We all know how deeply music can affect our mood, whether it's a sappy song of heartbreak easing us through a breakup or a jubilant jam pumping us up for a summer road trip. But what impact does music have on writers as they toil away creating characters and piecing together prose?
The Pique put some questions about music and writing to authors participating in this year's installment of the Whistler Readers and Writers Festival to find out.
Stephen Vogler is the author of Only in Whistler: Tales of a Mountain Town, Top of the pass: Whistler and the Sea-to-Sky Country and Whistler Features. He has contributed to publications like Explore magazine; the Globe and Mail and several CBC radio shows.
Leslie Anthony most recently published The Body Birchback: Fragile Materials, Strong Bonds. He has written for magazines like Canadian Geographic and Powder, where he is managing editor.
Stella Harvey is director and founder of the Whistler Readers and Writers Festival. She recently published her first novel, Nicolai's Daughter.
Pique: How has music influenced your writing?
Stephen Vogler: I'm really interested in the intersection of different arts. Music and writing have informed my life for a long time. It's what I studied, and I often involve both of them in the projects that I do. At The Point Artist-Run Centre this summer I wrote a play that was performed on the floating stage on Alta Lake and included a swing jazz band. The main character was a trumpet player. In the Creative 5 Eclectic series I put on at Dusty's, I showcase many different artists from musicians, poets and writers to actors, comedians and others.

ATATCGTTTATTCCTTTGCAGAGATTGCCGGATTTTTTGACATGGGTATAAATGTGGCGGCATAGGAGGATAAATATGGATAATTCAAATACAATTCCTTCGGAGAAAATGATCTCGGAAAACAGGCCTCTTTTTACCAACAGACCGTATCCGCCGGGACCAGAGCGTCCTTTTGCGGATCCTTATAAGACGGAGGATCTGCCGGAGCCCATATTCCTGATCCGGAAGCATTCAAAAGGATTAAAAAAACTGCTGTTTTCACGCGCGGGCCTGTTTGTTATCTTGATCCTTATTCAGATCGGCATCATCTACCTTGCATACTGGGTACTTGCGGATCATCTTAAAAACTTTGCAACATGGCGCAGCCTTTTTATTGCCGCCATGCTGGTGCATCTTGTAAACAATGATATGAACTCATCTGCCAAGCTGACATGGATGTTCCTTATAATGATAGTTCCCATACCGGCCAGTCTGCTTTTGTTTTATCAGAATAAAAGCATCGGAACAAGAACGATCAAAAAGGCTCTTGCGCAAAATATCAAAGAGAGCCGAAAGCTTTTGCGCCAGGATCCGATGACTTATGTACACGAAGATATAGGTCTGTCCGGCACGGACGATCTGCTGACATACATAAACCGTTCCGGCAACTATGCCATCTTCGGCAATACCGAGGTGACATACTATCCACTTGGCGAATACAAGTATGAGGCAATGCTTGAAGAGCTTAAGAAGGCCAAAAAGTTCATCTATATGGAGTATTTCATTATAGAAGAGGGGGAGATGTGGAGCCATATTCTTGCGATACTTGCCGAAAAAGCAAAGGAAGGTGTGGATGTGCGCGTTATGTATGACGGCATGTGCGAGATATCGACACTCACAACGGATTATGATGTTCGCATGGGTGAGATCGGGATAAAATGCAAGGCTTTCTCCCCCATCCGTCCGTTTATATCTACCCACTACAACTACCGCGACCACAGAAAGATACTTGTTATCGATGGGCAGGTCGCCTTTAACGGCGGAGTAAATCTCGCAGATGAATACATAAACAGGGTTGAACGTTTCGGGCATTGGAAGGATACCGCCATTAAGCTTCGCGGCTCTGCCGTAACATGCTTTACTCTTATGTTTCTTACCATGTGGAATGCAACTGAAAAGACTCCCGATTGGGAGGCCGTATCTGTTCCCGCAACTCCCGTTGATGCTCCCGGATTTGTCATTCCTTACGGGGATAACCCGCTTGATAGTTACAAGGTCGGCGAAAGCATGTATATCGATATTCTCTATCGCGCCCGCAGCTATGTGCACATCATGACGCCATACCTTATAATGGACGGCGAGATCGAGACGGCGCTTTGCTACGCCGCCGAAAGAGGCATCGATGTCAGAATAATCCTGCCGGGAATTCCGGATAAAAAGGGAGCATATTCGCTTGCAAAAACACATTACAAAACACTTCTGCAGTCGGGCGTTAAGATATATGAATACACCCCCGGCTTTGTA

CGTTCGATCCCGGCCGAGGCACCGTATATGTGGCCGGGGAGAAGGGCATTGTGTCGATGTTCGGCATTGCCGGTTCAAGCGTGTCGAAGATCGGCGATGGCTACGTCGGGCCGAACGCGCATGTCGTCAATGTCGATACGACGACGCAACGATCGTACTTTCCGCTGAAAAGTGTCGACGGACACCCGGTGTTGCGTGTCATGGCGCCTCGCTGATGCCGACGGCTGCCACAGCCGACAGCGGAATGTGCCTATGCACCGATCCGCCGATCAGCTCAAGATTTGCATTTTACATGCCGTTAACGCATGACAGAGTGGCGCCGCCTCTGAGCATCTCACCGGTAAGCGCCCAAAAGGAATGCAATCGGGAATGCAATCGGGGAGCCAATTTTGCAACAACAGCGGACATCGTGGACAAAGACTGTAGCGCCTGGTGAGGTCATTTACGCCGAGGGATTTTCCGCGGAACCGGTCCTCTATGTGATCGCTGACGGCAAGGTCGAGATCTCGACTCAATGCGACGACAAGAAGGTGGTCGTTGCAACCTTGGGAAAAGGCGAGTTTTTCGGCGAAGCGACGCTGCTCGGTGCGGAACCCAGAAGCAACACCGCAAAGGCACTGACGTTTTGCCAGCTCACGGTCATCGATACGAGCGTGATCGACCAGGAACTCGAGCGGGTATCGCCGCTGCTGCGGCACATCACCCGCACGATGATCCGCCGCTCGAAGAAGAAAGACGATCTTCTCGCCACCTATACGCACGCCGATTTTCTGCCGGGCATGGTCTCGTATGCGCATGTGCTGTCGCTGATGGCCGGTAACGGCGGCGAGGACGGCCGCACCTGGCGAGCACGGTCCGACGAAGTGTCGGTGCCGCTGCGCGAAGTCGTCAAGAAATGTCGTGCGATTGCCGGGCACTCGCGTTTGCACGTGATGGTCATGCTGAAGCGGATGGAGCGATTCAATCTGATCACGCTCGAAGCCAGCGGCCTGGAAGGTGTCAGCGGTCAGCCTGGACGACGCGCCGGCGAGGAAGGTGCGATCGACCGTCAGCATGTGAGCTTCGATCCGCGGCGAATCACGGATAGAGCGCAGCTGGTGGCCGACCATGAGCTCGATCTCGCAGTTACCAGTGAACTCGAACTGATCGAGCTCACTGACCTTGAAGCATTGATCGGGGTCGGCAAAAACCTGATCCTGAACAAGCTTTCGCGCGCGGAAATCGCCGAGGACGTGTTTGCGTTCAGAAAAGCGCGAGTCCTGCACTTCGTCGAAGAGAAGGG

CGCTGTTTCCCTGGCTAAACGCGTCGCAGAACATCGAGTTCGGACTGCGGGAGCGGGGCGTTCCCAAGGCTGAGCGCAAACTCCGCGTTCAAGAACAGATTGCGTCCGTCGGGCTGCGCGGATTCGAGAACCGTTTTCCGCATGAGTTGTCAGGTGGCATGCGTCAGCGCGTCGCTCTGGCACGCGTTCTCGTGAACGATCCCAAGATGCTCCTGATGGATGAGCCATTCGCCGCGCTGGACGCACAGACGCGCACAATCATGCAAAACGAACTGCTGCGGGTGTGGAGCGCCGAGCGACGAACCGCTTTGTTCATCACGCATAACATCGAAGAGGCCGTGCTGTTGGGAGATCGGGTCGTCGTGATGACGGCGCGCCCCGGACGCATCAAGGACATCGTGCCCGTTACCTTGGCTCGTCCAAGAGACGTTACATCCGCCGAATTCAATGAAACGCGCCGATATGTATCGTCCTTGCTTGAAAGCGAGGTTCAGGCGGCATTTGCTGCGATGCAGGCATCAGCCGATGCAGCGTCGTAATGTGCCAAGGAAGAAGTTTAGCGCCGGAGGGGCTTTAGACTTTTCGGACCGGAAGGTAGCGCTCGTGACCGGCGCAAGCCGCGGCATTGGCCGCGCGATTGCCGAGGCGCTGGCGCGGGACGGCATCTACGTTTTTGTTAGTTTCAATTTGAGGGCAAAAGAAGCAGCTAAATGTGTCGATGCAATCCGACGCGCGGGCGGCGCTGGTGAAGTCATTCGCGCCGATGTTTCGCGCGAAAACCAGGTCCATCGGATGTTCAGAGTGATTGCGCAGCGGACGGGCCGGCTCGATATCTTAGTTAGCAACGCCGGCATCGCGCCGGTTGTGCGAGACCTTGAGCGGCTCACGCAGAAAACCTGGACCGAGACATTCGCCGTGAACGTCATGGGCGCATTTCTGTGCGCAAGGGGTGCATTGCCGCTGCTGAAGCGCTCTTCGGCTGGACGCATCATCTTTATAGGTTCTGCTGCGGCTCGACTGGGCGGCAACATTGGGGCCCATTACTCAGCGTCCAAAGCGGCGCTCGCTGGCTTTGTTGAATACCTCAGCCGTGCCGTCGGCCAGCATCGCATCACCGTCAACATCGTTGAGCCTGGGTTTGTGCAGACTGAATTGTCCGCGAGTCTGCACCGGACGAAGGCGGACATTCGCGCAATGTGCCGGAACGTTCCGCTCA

Leslie Anthony: I'm not really sure, but if there's a subconscious influence it is probably on the lyrical side, and entered my current work via earlier time spent on poetry and songwriting.
Stella Harvey: I'm actually rather boring. I need complete and utter silence when I write. I think that is because I'm a naturally social and hyper person so I think when the world is quiet, I can allow myself to be quiet.
Pique: Do you write to music?
SV: I don't generally write to music, as I prefer to tune in to the music of the language. Occasionally though I'll jump up and play a tune on the guitar just to refresh the mind.
LA: I write to music every day in a coffee shop. Some of it is to my liking and some of it not so much. It's not my choice so I have no control; I just tune out the drek and groove on the good. A soundtrack obviously sticks to some degree, though: in one of my books I acknowledged The Shins and Wilco, who were playing in the coffee shop most days while I was writing it. At home I'd say I listen most often to classical or instrumentals like Ennio Morricone's The Mission while writing.
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